A Biblical Theology of God’s Revelation Regarding Cities

I. The Historical Background of the Development of Cities

II. One of the reasons God judges cities is because it is He who gives man the ability to even establish and live in a city, and yet man often ignores Him.
Psalm 69:35 Psalm 107:35,36 Psalm 127:1 Deut. 3:19
Deut. 8:10-20 Isa. 22:11 Jer. 5:17 Hosea 8:14, 13:10
Acts 17:24-31

III. God sees cities as whole units and often judges and punishes them as a unit.
A. God’s judgment of Sodom and Gomorrah (Gen. 18, 19). (cf. Ezek. 16:49,50; II Peter 2:6; Jude 7).

B. In Numbers, Deuteronomy, and Joshua you see God judging cities by directing His people to annihilate various cities for several reasons. 1.
2. 3.

C. The City of Ashdod, the ark of God, & tumors. I Sam. 5:9

D. Jerusalem was judged by God a number of times throughout its long history, because of its disobedience and rebellion (Jer. 5:1-6). Nehemiah’s ministry (Neh. 1:3, 2:5, 13:18)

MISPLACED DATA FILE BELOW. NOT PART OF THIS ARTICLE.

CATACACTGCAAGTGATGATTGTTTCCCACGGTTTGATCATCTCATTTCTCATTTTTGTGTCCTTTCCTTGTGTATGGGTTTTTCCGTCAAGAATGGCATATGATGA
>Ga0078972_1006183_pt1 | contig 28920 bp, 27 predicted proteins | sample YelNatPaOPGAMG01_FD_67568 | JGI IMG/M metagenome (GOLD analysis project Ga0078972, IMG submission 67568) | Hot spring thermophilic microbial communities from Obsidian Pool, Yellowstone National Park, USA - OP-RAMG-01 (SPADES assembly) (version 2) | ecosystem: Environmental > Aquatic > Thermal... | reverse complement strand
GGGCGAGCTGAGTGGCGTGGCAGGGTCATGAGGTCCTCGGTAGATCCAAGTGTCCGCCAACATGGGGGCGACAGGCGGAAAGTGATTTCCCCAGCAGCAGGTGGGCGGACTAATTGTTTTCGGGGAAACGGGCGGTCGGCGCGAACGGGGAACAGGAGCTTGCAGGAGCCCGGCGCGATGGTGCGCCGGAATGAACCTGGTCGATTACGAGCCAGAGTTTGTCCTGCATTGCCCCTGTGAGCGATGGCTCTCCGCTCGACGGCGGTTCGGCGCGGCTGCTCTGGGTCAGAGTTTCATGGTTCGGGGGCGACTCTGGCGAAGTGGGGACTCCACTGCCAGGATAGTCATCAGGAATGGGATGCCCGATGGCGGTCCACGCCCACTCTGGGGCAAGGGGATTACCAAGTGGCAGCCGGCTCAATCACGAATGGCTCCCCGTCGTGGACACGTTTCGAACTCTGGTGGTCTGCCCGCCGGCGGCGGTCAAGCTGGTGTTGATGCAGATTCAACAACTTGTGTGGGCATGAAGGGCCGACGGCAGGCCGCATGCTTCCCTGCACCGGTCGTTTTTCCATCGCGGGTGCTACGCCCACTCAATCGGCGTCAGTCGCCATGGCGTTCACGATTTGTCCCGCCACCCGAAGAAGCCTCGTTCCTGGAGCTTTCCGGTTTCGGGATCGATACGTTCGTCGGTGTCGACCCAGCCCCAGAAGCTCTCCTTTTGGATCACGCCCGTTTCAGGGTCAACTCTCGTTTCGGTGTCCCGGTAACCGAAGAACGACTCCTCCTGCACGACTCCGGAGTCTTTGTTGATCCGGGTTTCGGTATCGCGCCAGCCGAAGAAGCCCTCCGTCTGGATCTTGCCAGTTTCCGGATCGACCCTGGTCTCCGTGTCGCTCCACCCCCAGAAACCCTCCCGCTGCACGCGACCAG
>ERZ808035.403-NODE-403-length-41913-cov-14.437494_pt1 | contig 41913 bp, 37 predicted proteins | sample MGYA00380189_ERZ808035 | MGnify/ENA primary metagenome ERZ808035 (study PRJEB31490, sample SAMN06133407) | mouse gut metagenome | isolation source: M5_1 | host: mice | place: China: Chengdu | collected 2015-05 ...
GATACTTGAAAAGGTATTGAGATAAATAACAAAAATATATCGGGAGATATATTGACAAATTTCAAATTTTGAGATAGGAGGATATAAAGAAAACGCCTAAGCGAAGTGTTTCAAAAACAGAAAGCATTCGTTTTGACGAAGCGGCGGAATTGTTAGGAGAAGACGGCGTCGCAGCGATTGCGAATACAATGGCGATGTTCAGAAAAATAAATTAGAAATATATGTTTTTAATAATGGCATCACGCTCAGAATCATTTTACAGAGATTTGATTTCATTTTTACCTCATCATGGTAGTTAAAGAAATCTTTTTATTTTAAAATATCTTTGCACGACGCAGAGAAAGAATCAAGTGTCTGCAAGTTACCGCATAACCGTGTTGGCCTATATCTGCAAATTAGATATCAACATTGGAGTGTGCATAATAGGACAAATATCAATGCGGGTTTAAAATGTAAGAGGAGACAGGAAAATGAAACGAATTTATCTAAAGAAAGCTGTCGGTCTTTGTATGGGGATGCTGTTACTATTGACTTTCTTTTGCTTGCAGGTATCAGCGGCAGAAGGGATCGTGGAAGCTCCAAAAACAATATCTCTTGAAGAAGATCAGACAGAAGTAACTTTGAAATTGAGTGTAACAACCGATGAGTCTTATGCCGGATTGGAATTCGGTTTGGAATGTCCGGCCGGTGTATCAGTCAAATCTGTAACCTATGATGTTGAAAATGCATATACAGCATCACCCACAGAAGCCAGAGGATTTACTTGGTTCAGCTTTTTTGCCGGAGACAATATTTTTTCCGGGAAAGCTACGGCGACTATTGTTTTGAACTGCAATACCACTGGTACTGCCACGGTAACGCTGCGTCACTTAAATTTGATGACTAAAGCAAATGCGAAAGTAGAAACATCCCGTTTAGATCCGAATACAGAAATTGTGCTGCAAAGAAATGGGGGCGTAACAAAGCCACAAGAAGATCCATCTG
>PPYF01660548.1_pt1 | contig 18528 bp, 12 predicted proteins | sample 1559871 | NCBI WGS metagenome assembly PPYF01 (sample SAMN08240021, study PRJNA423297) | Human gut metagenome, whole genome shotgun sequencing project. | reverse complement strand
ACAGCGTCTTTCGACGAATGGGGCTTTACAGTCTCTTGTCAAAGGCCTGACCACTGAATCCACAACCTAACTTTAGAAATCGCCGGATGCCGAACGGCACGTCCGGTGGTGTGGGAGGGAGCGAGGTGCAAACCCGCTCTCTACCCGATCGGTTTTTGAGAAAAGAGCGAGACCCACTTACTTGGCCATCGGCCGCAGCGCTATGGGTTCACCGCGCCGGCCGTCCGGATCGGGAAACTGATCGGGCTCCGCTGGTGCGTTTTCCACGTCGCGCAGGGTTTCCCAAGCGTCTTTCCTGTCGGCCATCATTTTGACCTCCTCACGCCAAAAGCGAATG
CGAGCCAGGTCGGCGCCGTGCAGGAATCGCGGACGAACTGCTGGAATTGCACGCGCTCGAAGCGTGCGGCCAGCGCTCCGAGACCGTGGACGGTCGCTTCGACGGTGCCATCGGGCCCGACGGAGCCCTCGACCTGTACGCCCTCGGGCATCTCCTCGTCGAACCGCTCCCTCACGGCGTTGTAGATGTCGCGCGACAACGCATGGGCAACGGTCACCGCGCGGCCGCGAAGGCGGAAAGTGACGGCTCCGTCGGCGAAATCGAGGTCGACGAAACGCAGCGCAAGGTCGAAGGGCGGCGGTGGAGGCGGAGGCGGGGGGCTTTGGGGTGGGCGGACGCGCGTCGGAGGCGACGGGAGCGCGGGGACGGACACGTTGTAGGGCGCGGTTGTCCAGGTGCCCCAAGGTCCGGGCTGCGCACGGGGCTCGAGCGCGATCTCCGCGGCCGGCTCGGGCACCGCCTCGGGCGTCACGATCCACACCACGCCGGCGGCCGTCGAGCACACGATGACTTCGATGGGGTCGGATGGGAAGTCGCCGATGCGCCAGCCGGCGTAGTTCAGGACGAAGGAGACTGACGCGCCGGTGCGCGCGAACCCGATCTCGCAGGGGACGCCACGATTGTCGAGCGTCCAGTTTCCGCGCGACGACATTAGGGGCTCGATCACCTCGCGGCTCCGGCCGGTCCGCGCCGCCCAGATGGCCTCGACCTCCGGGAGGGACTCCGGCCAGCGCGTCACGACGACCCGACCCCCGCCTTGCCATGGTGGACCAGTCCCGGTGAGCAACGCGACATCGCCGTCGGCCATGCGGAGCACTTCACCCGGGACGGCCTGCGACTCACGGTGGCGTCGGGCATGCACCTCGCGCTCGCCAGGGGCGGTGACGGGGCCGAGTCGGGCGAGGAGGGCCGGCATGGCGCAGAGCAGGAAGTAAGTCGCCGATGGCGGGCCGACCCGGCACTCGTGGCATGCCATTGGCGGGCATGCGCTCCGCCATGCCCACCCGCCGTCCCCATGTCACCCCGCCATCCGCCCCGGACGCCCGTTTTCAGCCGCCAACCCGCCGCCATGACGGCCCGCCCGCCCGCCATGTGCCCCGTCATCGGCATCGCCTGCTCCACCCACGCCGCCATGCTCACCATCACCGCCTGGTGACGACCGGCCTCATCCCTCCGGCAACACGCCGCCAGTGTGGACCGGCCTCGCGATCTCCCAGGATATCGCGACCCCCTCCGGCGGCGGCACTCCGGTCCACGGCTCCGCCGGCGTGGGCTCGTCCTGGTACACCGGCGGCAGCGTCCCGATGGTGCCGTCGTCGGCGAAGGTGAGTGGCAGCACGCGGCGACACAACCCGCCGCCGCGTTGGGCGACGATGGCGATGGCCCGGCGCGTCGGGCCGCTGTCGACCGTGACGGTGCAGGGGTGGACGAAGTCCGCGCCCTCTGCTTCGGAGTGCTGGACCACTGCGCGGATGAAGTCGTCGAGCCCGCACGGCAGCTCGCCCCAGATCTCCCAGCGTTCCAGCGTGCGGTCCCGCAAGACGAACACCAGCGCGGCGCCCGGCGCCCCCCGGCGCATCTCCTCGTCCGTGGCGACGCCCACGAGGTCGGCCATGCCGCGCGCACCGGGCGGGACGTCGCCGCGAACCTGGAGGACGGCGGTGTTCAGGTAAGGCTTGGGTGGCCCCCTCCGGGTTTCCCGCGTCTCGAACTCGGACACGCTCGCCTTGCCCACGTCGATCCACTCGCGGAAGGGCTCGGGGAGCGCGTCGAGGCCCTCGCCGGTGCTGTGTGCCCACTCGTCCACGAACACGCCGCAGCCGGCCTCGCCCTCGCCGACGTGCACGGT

E. Isaiah prophesied of coming judgment on a number of cities: Philistia (14:31), Damascus (17:1), Tyre (23:7) Jerusalem (1:25, 29:1-4). Jeremiah also prophesied of God’s judgment on Jerusalem (6:6, 8:16, 19:15, etc.), a city in Egypt (46:8), Philistine cities such as Tyre, Sidon, and Caphtor (47:4), every city of Moab (48:8,24), the city of Damascus (49:23-25), and the city of the King of Babylon (51:31). The arrogance of these cities: (Jer. 48:26, 29; 50:32)

F. Both Nahum and Zephaniah prophesied against the soon total desolation of Nineveh for all her wickedness and violence (Nahum & Zeph. 2:13-3:4).

G. Jesus said to His 12 disciples as He was sending them out that if cities reject them “it will be more tolerable for the land of Sodom and Gomorrah in the day of judgment, than for that city.” (Matt. 10:14,15)